INTERVIEW: Her Excellency Cathy Leach, Ambassador to Kazakhstan

Ms Kathy Leach started her role as Her Majesty’s Ambassador to the Republic of Kazakhstan in August 2021. Previously she was Deputy Director, Constitution and Devolution, Europe Directorate in the FCDO. From 2012 to 2015 Kathy served as Ambassador to the Republic of Armenia. Kathy is married and has 3 children. She speaks Russian and French, has learnt Japanese and Armenian, and is currently learning Kazakh. OCA Magazine finds out more…

OCA: Please tell us a bit about your background and how you came to be Ambassador to Kazakhstan.

Cathy Leach: I became fascinated by the history of Russia and the Soviet Union while I was at school, with a brilliant history teacher called Mr Sherman. I applied to Cambridge University to study Russian and French. A month after going to Cambridge in the autumn of 1989, the Berlin Wall came down – it felt like a whole range of new, exciting possibilities were opening up. For my third year I wanted to spend the whole year really improving my language. I arrived in the Soviet Union in September 1991, a month after the attempted coup, to study and live with a Russian family – a few months later, the Soviet Union no longer existed, and I saw the beginning of the extraordinary, unexpected journey to create 15 independent countries. In 2001 I passed the entrance exams to join the Foreign Office.  Since then my career has taken me to Moscow, Tokyo, Yerevan and now Astana – working on lots of different areas from energy and climate change to human rights, from security policy through to trade relations with the EU.  This posting as Ambassador in Kazakhstan feels like it draws on all the experience I’ve had – and it has happened at a really important moment, as Kazakhstan seeks to work out a new path, a new political and economic approach, 30 years after independence.

OCA: Prior to this posting you were Ambassador to Armenia, which shares a similar Soviet history. What did you learn there that you can apply in Kazakhstan?

CL: There is of course something familiar about the post-Soviet world – the buildings and the bureaucracy are similar!  But I think overall the really important lesson is that actually every country in this region is very different, shaped by its unique history and its unique culture. You just need to find a way to get past the bureaucracy to connect with those people who really want to make a difference. And you need to keep generating ideas and contacts so that when an opportunity arises, you are in a good place to seize it and make the most of it.

OCA: You also spent time in Moscow with the Foreign Office. Given the current political climate how will that affect your work with building UK bridges in Kazakhstan, a close neighbour to Russia?

CL: Of course it helps my understanding and my effectiveness at work to know Russian and to understand the history and politics of the region. For Kazakhstan, it’s important that I understand the many personal, cultural, economic, historical and political ties there are with Russia, and how we can work together to try to avoid harm to Kazakhstan during the incredibly difficult geopolitical challenge created by Russia’s invasion of Ukraine.  Kazakhstan’s prosperity, security, independence and sovereignty have always been important to the UK, and this is even more important today.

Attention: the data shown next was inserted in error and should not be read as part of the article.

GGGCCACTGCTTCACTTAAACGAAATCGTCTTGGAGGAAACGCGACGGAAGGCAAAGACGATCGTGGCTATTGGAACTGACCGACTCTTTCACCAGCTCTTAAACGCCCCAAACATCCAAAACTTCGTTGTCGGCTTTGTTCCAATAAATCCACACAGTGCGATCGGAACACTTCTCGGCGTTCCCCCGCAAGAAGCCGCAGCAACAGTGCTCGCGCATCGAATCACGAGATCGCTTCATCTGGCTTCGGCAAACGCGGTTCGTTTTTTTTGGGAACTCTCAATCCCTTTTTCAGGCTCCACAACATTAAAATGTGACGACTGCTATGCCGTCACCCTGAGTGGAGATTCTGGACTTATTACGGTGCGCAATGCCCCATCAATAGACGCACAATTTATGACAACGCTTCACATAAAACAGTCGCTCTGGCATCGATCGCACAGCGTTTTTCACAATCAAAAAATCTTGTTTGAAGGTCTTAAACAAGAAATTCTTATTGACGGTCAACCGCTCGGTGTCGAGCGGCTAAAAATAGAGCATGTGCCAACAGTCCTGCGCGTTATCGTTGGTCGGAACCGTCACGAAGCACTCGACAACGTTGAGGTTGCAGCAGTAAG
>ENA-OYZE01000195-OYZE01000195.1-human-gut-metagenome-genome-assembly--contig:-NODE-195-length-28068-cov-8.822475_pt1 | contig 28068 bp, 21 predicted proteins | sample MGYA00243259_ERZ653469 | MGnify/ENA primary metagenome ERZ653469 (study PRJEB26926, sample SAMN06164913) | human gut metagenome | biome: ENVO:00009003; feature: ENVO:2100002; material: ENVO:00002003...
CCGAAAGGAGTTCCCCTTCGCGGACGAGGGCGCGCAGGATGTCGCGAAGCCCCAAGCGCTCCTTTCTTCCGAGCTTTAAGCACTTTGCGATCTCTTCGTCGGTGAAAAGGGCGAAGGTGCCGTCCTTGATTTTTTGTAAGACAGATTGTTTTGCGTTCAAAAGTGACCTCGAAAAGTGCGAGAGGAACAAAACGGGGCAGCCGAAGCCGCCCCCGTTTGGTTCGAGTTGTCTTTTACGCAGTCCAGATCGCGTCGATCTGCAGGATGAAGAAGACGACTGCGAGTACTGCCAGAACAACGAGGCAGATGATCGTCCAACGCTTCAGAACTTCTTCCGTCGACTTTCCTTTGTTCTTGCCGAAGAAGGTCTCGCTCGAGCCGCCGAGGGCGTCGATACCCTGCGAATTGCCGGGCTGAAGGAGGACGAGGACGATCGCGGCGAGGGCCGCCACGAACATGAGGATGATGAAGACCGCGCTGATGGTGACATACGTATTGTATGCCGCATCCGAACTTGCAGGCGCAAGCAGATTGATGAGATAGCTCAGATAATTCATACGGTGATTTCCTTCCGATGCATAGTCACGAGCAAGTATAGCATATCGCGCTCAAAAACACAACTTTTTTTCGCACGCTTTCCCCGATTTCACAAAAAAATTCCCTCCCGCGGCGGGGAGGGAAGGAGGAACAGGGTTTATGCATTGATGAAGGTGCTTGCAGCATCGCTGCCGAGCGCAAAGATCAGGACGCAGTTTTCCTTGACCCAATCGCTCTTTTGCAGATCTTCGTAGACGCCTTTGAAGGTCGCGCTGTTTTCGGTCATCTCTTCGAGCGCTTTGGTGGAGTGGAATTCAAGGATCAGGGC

OCA: What are your priorities for building UK/Kazakh relations and economic ties?

CL: Since British companies were founding stakeholders in Kazakhstan’s flagship international oil and gas projects, for many years this sector was the most important one for our Embassy.  But after our COP26 Presidency, our goals have become more ‘green’.  My big priority now is – together with partners – to support Kazakhstan’s ‘green transformation’: modernising, diversifying and greening its economy.  On the commercial side, this means focusing on clean tech and green energy, critical minerals and climate-adaptive agriculture. It also means focusing on education – promoting better English teaching, and more Higher Education links.  Together, these are really important economic components supporting the ‘New Kazakhstan’ President Tokayev has outlined.   

OCA: How have you settled into Kazakh life and what are your particular favourite Kazakh pastimes and cultural aspects?

CL: I’m enjoying living in Astana, but I think I need to travel more to really understand Kazakh pastimes and culture!  That is my ambition for the coming year. There was a brilliant exhibition at the Fitzwilliam Museum in Cambridge last year, celebrating the amazing finds from the burial mounds of East Kazakhstan – and the National Museum in Astana is my favourite building – so I am really keen to explore Kazakhstan’s extraordinary archaeological history. 

OCA: What can the embassy do to help build closer cultural ties to Kazakhstan?

CL: To celebrate Burn’s Night (the birthday of celebrated Scottish poet Robert Burns) this year, we have been running a competition to translate ‘Ode to a Haggis’ into Kazakh.  This has stimulated so much interest! So, I think we should definitely do more to share English and Kazakh literature.

OCA: Where have you travelled within the country and where have you found particularly resonates with you?

CL: I love Almaty – such a beautiful, interesting, walkable city.  I feel very at ease there.  My children and I also had a wonderful few days last summer seeing the lakes and mountains in Almaty region. I found it incredible how the scenery could change from the Arizona-like gorge of Charyn Canyon to the Switzerland-like lush green hills around Kolsai and Kaindy Lakes, just an hour or two apart. Driving up to the high summer pastures was a truly unforgettable experience.